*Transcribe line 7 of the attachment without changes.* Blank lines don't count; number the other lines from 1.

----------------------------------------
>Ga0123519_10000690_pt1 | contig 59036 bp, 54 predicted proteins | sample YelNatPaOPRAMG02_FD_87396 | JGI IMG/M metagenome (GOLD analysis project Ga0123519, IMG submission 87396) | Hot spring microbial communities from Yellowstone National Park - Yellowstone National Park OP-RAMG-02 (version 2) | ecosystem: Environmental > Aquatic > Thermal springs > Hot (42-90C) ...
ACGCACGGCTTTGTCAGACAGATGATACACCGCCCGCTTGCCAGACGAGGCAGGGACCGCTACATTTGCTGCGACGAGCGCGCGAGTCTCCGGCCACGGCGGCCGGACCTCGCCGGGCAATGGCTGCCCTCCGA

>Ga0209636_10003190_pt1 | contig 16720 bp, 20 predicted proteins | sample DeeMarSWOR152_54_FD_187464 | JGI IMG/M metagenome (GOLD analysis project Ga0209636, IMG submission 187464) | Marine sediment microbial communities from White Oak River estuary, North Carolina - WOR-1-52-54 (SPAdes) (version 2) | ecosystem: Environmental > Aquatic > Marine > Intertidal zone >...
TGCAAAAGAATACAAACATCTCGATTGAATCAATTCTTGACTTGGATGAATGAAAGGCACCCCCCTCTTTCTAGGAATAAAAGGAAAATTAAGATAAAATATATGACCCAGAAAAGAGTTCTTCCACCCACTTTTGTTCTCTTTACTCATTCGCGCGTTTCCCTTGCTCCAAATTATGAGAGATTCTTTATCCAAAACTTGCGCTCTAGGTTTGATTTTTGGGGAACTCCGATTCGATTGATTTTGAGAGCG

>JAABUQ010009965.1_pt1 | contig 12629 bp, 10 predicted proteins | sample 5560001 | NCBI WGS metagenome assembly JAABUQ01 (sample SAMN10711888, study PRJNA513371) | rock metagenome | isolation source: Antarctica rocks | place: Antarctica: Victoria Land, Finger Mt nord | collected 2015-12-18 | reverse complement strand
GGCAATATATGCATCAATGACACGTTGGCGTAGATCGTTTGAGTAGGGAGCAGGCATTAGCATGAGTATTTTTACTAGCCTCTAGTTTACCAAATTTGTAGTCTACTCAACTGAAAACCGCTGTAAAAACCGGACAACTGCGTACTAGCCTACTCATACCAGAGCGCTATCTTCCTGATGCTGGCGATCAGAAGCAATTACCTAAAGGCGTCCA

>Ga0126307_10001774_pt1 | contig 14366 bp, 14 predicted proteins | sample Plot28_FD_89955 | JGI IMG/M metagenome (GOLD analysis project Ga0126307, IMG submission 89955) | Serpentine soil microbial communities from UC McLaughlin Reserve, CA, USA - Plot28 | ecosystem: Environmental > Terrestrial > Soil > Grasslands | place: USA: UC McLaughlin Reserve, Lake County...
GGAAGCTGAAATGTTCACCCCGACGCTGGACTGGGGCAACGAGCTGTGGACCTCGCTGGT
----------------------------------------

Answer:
>Ga0126307_10001774_pt1 | contig 14366 bp, 14 predicted proteins | sample Plot28_FD_89955 | JGI IMG/M metagenome (GOLD analysis project Ga0126307, IMG submission 89955) | Serpentine soil microbial communities from UC McLaughlin Reserve, CA, USA - Plot28 | ecosystem: Environmental > Terrestrial > Soil > Grasslands | place: USA: UC McLaughlin Reserve, Lake County...